Burr tends to talk about race in America in a really honest and funny way that few other comedians seem to even try it. Why is that? "It's not like it scares them," he said. "There are a lot of comics who say, well 'I can't get away with that.' I hate that expression. Because it implies that you mean something malicious and the crowd is too stupid to realize it."
"You can talk about what you want to talk about as long as it's funny. It all comes down to your intent. The funny thing is,…comedians in general are pretty stubborn people...It's more like white people don't hang out with other kinds of people, so they haven't had any sort of interaction. Once you're dealing with a demographic like that that's isolated in that way, they start thinking in columns. This group is like that. And that group is like this. I remember one time I was in a barbershop." He said a woman wanted Burr to talk to one man from a group of three. Two of the guys were white. One was black. But the woman didn't want to identify the guy by race. "She whispered black as if she meant something bad. You're dealing with a herd mentality. If you're doing stand-up and a group is dealing with herd mentality, you tell a joke and it causes them to relax. For the most part, people are decent people."
"A lot of the jokes I do, I deliberately am walking along a path…Is he going to say something f&*@ed up? It's a way of keeping peoples attention."
And yet, there was a guy in my row (almost front and center) who managed to fall asleep during the taping. You waited until you had taped enough for the special to lay into him, and it was hysterical. But it's not on the rough cut of my DVD. Why not?
Opie and Anthony have provided a great service to stand-up comedy by having comedians appear as regular guests on their FM and satellite radio programs over the years, but their efforts to translate that partnership into a live comedy tour, aka the Traveling Virus, has failed. Because their "fans" known as "pests" have booed too many of the comedians, and even the radio hosts themselves. The last straw came earlier this month in New Jersey with the only Traveling Virus show of 2008, when the crowd turned on Mike Birbiglia during his very first joke. On the following Monday's program, "Anthony points out that comics who've flown to IRAQ, risking both life and limb to entertain our troops, were afraid to subject themselves to a group of booing O&A psychopaths." Here is video from the Birbiglia boobirds:
O&A fans on the message boards have a 19-page discussion about the incident. But this has been an ongoing problem, from the horrible crowd in Philadelphia two years ago for Bill Burr, to the more recent Animation Festival where Dan Naturman got heckled, and even the non-Virus shows I've seen that featured a heavy O&A (or even Howard Stern, as in Artie Lange) comedy lineup. I have friends who love listening to either O&A and/or Stern and are loyal listeners. But there is a larger audience of these knucklehead radio listeners who have gotten it into their knuckleheads that it's supposed to be fun to yell and heckle and boo the comedians. Perhaps they think, like most hecklers, that they're helping. They're not. Or perhaps they listen to the morning radio and hear these comedians busting on each other, and think that if they can roast one another on the air, then it must be acceptable for an audience member to join in the roasting. Which doesn't make any sense, because that's not how you're supposed to act at a live comedy show. Especially when the radio hosts, who you supposedly love, beg and plead with you not to boo. Which is exactly the position Opie and Anthony found themselves in this month. They can continue to support stand-up by having comedians on the air, but I think it's for the best that they finally decided to put a halt to their pests and not allow them to continue ruining the live comedy experience for actual fans.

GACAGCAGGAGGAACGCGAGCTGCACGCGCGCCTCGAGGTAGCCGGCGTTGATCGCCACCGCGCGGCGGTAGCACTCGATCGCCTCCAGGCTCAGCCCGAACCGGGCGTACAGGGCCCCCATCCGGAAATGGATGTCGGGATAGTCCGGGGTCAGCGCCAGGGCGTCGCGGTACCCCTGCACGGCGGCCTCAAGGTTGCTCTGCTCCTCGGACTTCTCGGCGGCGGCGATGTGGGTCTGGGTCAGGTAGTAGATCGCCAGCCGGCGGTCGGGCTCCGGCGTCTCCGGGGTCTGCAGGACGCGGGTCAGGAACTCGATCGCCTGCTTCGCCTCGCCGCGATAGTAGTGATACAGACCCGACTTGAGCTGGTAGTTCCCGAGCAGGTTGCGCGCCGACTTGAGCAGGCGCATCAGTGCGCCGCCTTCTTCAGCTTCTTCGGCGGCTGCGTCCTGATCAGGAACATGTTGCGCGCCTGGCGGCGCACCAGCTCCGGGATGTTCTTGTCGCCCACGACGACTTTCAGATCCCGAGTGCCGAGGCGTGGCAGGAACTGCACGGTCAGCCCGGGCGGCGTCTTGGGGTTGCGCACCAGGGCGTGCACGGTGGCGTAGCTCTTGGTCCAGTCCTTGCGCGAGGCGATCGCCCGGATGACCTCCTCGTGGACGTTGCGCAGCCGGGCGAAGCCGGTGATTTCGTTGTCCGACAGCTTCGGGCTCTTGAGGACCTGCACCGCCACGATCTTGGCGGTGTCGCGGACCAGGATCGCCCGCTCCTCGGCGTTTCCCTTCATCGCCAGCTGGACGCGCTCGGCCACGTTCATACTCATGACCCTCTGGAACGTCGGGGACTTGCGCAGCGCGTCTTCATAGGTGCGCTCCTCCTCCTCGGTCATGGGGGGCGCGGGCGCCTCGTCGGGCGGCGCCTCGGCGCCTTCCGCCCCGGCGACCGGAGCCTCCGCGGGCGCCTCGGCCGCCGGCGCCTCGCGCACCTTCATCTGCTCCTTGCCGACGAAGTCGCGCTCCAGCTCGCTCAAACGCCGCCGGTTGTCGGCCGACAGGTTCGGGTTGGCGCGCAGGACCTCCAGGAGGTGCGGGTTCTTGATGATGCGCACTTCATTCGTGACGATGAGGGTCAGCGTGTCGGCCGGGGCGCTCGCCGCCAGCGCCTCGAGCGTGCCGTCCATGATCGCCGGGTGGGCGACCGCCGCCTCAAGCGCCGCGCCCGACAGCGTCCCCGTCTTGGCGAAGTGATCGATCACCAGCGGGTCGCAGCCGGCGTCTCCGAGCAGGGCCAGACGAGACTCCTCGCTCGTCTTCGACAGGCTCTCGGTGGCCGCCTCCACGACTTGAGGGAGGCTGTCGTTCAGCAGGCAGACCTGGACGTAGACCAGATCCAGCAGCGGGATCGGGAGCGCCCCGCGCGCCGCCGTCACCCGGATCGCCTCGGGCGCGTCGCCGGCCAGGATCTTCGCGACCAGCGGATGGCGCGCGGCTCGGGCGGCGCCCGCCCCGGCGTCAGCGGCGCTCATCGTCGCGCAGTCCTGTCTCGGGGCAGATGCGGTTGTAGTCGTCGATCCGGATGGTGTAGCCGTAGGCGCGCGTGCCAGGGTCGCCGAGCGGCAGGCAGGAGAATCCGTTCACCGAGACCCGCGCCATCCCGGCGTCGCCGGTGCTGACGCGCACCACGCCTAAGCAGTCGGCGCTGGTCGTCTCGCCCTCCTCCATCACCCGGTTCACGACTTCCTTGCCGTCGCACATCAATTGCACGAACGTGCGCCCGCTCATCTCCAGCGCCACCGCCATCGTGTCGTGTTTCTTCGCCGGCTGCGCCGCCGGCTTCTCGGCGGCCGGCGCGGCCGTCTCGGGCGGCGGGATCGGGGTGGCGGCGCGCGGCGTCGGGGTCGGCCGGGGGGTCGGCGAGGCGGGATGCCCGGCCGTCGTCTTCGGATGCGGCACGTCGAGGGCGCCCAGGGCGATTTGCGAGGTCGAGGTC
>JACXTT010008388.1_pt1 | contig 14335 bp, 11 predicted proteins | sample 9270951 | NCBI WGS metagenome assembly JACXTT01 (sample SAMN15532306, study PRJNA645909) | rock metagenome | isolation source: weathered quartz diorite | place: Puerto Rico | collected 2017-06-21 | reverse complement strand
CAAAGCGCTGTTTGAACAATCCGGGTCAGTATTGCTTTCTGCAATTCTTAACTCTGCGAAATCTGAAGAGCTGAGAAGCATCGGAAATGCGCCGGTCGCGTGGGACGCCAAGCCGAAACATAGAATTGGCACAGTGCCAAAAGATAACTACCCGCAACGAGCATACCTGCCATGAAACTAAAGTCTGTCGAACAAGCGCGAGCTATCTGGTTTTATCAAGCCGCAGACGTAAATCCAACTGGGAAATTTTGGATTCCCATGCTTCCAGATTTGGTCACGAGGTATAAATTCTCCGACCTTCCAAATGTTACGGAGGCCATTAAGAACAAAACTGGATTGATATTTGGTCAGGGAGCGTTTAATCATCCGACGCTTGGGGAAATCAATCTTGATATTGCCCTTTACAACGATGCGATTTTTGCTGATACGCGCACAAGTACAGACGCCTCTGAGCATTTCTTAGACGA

A lot of comedy records and DVDs out this week, and Bill Burr's CD version of "Why Do I Do This?" is among them. It's great. Explicit. Brutal. Honest. I was there for the taping, and for that reason (plus having watched the DVD extras), I can also tell you that you'll also want to buy the DVD, which comes out Sept. 16, after an Aug. 23 broadcast date on Comedy Central. But if you cannot wait that long, order the CD now and listen to it and picture Burr on the big theater stage.
This is an early review! HBO just taped four episodes of a new stand-up showcase, Down and Dirty with Jim Norton. It'll air this fall (update! debut is midnight Oct. 4, with other episodes premiering Oct. 11, 18, and 25) They taped two episodes last night and two tonight at the BergenPAC in Englewood, New Jersey. At last night's tapings, things got, well, down and dirty.
Al Jackson, who I'm watching on Last Comic Standing as I type this, deserves special honors for his work warming up these rowdy crowds. He got some serious laughs and comedy points during the intermission between shows (an intermission that didn't allow the crowd to move) with material about being a teacher and a story involving his first trip to Starbucks.